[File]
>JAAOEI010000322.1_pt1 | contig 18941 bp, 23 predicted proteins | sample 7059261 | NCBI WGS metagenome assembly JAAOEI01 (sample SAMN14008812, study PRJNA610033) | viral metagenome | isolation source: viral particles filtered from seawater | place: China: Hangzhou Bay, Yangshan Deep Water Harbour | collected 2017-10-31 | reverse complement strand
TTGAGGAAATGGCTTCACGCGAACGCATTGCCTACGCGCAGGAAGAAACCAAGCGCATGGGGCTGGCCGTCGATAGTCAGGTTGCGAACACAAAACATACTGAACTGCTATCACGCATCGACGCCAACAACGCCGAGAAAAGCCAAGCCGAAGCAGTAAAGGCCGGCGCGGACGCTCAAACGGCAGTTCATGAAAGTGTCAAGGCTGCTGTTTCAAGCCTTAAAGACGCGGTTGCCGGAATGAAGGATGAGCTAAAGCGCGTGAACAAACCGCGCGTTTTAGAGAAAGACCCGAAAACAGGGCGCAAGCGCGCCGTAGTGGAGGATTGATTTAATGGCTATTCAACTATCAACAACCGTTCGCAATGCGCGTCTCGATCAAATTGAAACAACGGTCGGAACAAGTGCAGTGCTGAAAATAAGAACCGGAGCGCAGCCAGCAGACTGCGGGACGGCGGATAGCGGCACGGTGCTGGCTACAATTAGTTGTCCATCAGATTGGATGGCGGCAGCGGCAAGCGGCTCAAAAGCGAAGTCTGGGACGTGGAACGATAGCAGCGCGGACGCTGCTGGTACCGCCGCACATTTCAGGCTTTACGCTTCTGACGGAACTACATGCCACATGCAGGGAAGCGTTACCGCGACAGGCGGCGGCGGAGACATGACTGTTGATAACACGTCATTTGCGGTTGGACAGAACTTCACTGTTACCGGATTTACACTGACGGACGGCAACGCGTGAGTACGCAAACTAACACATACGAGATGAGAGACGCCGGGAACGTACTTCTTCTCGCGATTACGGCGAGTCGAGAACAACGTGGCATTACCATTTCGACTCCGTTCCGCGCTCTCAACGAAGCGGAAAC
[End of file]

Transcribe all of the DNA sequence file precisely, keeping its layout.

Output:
>JAAOEI010000322.1_pt1 | contig 18941 bp, 23 predicted proteins | sample 7059261 | NCBI WGS metagenome assembly JAAOEI01 (sample SAMN14008812, study PRJNA610033) | viral metagenome | isolation source: viral particles filtered from seawater | place: China: Hangzhou Bay, Yangshan Deep Water Harbour | collected 2017-10-31 | reverse complement strand
TTGAGGAAATGGCTTCACGCGAACGCATTGCCTACGCGCAGGAAGAAACCAAGCGCATGGGGCTGGCCGTCGATAGTCAGGTTGCGAACACAAAACATACTGAACTGCTATCACGCATCGACGCCAACAACGCCGAGAAAAGCCAAGCCGAAGCAGTAAAGGCCGGCGCGGACGCTCAAACGGCAGTTCATGAAAGTGTCAAGGCTGCTGTTTCAAGCCTTAAAGACGCGGTTGCCGGAATGAAGGATGAGCTAAAGCGCGTGAACAAACCGCGCGTTTTAGAGAAAGACCCGAAAACAGGGCGCAAGCGCGCCGTAGTGGAGGATTGATTTAATGGCTATTCAACTATCAACAACCGTTCGCAATGCGCGTCTCGATCAAATTGAAACAACGGTCGGAACAAGTGCAGTGCTGAAAATAAGAACCGGAGCGCAGCCAGCAGACTGCGGGACGGCGGATAGCGGCACGGTGCTGGCTACAATTAGTTGTCCATCAGATTGGATGGCGGCAGCGGCAAGCGGCTCAAAAGCGAAGTCTGGGACGTGGAACGATAGCAGCGCGGACGCTGCTGGTACCGCCGCACATTTCAGGCTTTACGCTTCTGACGGAACTACATGCCACATGCAGGGAAGCGTTACCGCGACAGGCGGCGGCGGAGACATGACTGTTGATAACACGTCATTTGCGGTTGGACAGAACTTCACTGTTACCGGATTTACACTGACGGACGGCAACGCGTGAGTACGCAAACTAACACATACGAGATGAGAGACGCCGGGAACGTACTTCTTCTCGCGATTACGGCGAGTCGAGAACAACGTGGCATTACCATTTCGACTCCGTTCCGCGCTCTCAACGAAGCGGAAAC